Age-related macular degeneration (AMD) is the leading cause of blindness in people over 60, and currently, roughly 10 million Americans have been diagnosed with the condition, which affects women more than men. A person with AMD can't see things when looking straight ahead; instead of a face or a words, there's a fuzzy center. So naturally AMD makes it tough for people to drive, read, or tackle everyday tasks.
Until now, there was no known cure, but scientists have discovered that a drug used to treat Parkinson's offers hope for people with AMD. The drug is L-DOPA, and taking it can prevent AMD, or at the very least, significantly delay the age in which you develop it.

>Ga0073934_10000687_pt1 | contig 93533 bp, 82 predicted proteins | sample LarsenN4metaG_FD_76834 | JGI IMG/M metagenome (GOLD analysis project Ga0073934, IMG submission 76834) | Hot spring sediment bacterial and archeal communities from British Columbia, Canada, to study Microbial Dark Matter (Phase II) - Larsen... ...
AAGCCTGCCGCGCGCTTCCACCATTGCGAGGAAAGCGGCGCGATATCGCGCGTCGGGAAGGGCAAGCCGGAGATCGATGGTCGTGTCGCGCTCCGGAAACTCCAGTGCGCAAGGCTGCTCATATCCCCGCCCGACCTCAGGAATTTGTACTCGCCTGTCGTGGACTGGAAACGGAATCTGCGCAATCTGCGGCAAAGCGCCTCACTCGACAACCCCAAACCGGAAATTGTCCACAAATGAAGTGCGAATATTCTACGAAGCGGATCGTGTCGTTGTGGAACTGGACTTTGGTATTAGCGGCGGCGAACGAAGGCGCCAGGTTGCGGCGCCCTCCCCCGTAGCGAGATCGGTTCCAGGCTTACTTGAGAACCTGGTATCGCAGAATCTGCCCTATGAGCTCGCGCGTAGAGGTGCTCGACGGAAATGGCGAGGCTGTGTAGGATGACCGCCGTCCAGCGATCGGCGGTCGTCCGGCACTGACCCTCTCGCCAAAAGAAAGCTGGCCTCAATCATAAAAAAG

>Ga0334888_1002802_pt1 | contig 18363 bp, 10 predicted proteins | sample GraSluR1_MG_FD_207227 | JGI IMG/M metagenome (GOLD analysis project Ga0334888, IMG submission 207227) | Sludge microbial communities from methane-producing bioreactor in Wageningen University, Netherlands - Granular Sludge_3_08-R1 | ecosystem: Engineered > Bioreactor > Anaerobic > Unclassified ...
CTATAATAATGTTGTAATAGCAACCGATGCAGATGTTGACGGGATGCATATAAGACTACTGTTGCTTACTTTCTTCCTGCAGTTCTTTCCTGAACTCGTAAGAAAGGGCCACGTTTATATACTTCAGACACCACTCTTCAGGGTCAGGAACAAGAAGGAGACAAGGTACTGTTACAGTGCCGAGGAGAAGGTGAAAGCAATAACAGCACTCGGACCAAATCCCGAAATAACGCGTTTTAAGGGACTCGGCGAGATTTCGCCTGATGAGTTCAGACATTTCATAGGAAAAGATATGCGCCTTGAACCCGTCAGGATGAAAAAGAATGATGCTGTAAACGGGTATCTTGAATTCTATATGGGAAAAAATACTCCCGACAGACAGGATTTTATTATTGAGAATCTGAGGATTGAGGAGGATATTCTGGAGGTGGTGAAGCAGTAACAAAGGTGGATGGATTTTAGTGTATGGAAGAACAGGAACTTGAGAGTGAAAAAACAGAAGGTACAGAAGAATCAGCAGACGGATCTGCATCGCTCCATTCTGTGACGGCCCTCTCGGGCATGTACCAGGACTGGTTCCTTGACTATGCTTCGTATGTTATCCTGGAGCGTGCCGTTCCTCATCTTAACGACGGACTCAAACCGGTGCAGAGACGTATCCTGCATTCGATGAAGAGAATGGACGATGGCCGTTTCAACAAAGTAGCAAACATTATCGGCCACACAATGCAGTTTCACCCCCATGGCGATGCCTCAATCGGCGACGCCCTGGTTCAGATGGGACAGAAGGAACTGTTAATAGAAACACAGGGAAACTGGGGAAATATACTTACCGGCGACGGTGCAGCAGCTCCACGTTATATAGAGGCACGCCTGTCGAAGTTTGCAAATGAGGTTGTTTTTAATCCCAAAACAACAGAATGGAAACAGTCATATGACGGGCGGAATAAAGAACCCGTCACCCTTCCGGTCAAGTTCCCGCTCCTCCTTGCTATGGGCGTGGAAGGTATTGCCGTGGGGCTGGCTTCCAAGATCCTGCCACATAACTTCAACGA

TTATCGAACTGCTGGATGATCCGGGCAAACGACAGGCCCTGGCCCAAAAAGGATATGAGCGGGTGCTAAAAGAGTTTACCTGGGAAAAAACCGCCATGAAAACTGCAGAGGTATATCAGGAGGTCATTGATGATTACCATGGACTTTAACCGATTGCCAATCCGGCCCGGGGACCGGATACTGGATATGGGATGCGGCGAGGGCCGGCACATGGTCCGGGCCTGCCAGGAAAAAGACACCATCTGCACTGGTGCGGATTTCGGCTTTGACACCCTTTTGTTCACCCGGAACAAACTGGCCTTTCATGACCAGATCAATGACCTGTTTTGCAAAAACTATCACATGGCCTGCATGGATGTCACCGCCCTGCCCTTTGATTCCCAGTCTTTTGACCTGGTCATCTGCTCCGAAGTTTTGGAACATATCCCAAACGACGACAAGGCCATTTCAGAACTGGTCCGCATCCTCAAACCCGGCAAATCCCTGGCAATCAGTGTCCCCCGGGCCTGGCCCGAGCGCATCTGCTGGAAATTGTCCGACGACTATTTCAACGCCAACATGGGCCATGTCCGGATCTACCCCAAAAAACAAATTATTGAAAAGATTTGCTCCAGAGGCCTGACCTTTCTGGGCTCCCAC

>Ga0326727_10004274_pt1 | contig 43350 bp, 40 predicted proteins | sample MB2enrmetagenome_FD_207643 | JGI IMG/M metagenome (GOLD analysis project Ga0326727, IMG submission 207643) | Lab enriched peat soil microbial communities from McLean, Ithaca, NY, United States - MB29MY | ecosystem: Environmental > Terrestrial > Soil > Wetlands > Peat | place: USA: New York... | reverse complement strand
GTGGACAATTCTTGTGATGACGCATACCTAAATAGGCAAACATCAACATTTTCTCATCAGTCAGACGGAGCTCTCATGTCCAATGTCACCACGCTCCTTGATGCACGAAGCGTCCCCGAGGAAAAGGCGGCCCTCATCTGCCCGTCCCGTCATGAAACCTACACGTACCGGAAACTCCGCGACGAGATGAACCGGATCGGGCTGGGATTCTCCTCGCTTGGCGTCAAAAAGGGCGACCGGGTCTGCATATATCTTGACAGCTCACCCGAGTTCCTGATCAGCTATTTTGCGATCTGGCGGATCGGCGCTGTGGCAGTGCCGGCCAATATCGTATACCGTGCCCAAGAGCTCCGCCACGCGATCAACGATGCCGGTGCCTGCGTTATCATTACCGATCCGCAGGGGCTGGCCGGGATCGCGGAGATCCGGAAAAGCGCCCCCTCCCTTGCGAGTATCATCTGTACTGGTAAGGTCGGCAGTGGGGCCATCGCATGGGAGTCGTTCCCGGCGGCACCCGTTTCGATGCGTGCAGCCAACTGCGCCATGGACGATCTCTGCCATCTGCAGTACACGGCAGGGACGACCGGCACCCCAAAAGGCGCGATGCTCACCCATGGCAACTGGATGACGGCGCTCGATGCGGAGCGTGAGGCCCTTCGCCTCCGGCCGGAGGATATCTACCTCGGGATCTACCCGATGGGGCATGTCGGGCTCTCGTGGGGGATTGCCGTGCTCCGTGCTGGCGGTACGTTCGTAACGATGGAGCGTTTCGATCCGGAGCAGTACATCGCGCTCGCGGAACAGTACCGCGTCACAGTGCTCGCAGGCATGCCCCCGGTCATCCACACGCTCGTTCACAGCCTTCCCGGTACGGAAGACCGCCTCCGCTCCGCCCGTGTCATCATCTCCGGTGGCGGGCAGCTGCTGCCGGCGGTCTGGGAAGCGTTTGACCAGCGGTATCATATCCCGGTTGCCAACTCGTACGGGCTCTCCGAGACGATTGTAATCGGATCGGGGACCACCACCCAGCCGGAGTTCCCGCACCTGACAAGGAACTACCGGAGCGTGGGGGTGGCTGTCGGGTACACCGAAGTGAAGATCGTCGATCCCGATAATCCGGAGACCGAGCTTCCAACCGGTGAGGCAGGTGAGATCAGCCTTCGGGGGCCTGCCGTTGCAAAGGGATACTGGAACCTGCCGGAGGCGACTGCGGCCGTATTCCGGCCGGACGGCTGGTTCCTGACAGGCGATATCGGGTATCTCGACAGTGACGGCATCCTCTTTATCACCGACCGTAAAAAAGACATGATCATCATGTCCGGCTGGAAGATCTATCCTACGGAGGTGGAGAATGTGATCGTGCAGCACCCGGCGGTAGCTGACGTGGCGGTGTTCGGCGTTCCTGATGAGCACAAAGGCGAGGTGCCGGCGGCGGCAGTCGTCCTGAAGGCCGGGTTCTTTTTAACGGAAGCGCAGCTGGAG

While the research was first done in mice, scientists also combed through the data to look at the medical records of 87 million people, and found that those with AMD taking L-DOPA developed AMD eight years later than those who didn't take the drug--or didn't develop the disease at all.
Next step is to start clinical trials. If you are at risk for macular degeneration, there are some other steps you can take before L-DOPA becomes widely available: Eat plenty of fish and leafy green vegetables, stop smoking if you haven't already, and exercise.